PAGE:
Inspired by issues of sustainability and education, one University student is spending his break transforming the lives of the residents of the Northern Pantanal region of Brazil.
With construction beginning this summer, LSA senior Ethan Shirley is spearheading the creation of the Pantanal Center for Education and Research on the Jaguar Ecological Reserve in Brazil. The center will feature classes for local children and adults, as well as a field station where University researchers and students will study sustainability and the surrounding environment.
The center also hosted a Global Intercultural Experience for Undergraduates Program field site and engaging the work of University engineering students in the Multi-Disciplinary Design Program.
In an e-mail interview with the Michigan Daily, Shirley wrote that he initially came to the Pantanal region in 2003 as a tourist and returned several times afterward to volunteer at an ecological resort.
With these visits, Shirley added that he was struck by the area’s need for a school, as the closest education center was over 90 miles away in the town of Poconé. Another ecologist had previously tried to start a school in the region, but Shirley wrote that the progress was inhibited by the locals’ dislike of the individual.
Shirley also wrote that he felt the Brazilian government had not initiated the construction of a school there due to laziness.
In the e-mail, Shirley wrote that he came up with the idea of creating a school combined with a field station, so that there would not be any concerns about the funding of the project. Under his model, the center will be funded by the fees researchers pay for access to the field station and other amenities, as well as by the fees that GIEU students pay to study there.
At the school, classes will be offered to children as well as illiterate adults, with the curriculum emphasizing the importance of conservation. Sustainability workshops will also be available for the general public.
With its focus on sustainability, the Pantanal Center will also feature a solar-powered system that will also be used as a tool for research on the effectiveness of renewable energy systems.
In addition, the center is promoting sustainability through a collaboration with the University’s Multidisciplinary Design Program, in which engineering students and professors are designing, building and testing sustainable energy and water systems for the center.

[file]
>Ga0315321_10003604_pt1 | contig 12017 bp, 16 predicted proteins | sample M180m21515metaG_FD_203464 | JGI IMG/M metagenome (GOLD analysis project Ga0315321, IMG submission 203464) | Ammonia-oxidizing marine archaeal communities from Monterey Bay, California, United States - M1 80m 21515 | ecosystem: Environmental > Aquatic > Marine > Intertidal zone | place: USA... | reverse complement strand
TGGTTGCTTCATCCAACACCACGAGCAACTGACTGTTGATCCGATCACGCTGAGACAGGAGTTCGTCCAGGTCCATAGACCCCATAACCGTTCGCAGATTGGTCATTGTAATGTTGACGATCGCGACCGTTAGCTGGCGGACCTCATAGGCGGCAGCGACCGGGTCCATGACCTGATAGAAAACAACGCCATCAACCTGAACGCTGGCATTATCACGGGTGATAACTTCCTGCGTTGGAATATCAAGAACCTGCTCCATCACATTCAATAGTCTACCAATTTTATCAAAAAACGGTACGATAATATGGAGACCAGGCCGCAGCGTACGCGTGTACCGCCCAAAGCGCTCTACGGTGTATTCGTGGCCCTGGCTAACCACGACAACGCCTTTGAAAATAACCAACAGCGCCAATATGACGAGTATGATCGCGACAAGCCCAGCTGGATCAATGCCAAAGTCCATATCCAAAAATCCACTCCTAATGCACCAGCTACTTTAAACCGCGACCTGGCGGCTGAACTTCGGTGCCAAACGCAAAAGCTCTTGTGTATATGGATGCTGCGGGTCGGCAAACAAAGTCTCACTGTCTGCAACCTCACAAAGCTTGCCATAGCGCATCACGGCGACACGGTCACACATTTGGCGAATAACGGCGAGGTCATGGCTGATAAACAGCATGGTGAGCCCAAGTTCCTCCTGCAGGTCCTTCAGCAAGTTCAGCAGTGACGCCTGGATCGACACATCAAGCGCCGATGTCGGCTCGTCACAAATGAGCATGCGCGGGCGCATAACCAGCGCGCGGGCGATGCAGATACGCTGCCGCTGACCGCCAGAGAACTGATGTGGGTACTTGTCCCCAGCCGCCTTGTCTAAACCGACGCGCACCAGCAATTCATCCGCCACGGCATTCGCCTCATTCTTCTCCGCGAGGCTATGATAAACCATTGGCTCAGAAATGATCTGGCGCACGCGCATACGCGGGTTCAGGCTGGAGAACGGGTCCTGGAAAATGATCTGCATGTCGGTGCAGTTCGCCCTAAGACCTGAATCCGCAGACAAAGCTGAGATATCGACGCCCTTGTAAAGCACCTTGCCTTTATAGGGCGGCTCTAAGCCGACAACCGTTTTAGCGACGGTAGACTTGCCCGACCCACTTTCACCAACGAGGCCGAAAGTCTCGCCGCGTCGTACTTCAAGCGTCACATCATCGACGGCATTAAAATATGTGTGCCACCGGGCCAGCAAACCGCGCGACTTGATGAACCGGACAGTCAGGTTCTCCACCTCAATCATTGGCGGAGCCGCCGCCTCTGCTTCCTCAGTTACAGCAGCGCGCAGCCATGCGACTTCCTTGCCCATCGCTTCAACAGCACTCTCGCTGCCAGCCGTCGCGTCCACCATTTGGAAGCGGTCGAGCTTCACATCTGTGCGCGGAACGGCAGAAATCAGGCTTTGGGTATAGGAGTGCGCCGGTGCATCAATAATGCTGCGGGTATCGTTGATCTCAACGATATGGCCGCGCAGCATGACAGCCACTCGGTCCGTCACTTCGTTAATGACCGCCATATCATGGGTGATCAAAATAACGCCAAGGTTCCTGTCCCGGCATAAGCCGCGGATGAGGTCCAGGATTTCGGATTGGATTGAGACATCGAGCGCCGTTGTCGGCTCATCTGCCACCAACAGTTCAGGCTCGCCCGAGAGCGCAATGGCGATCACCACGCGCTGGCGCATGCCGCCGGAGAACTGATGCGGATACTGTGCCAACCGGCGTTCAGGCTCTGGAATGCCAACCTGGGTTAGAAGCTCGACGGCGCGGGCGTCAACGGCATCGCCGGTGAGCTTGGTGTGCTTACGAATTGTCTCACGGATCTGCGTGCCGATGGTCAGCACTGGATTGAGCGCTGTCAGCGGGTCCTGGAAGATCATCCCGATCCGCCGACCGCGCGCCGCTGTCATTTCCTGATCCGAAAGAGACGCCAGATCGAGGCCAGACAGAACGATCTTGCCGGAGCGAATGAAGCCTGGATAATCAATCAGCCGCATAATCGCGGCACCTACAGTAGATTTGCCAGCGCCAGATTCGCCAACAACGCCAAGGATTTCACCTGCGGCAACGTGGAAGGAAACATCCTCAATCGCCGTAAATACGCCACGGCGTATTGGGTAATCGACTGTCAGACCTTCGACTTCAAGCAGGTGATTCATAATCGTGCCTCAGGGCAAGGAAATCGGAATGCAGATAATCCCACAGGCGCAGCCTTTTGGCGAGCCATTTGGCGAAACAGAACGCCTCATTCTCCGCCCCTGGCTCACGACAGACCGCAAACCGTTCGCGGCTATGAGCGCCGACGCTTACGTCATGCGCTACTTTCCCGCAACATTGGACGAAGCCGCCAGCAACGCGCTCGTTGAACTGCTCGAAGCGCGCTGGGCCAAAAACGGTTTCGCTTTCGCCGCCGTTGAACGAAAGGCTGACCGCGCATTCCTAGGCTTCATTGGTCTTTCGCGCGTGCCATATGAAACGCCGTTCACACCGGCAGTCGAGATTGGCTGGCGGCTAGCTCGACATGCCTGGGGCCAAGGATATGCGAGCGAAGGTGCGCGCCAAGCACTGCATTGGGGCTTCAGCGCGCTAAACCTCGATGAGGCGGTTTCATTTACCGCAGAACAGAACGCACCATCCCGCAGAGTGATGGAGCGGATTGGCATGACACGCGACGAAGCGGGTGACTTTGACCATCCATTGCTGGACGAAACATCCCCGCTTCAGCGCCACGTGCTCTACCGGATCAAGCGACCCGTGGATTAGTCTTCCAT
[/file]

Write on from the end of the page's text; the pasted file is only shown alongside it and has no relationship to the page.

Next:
With the idea laid out, Shirley wrote that he hopes the center can help the region and further scientific study in the area.
“The goal of the center is to open doors for an isolated community through education and to provide a new means for scientific research to advance in the area,” he wrote.
As Shirley pitched his idea to co-founder and LSA senior Julie Bateman last summer, he wrote that they both vigilantly sought out funding for the school. Shirley added that they have since received a grant from the Davis Foundation, fellowships from the Ginsberg Center and other funding from the College of Engineering, the College of Architecture, LSA Honors and private donors.
Shirley also wrote that the construction of the school is being undertaken by Brazilian locals, GIEU students and himself to avoid any further bureaucratic delays.
Melissa Matice, a lecturer in the English Language Institute and the GIEU team faculty leader for the trip, wrote that she and 14 other students worked on the school by digging, doing masonry, mixing cement and working on whatever else the site needed.
Through the GIEU program, the students also gave English lessons to locals and conducted a census of the region, so that they can be registered with the state.
After returning from the program last week, LSA sophomore Elizabeth Ludwig said she learned a lot about the region and the locals’ need for a school through gathering data for the census.
Ludwig said she talked to many locals who either would not send their children to school or who were forced to pick only one or two of their children to attend school in Poconé — many of whom were unable to see their family for the majority of the year.
With the opening of the school, Ludwig said she believes many families will be reunited and will be able to maintain a better family dynamic.
As the construction progresses, Shirley wrote that the center should be completed by mid-August and the school will be open to students next April. But because the school will be overseen by the state government, there are still many governmental hurdles to overcome.
Looking toward the future, Shirley wrote that he is hopeful about the center’s impact on the Northern Pantanal community. Once any problems that might arise at the site are dealt with, Shirley wrote that he is considering taking his approach to other parts of the Pantanal region and possibly to Madagascar.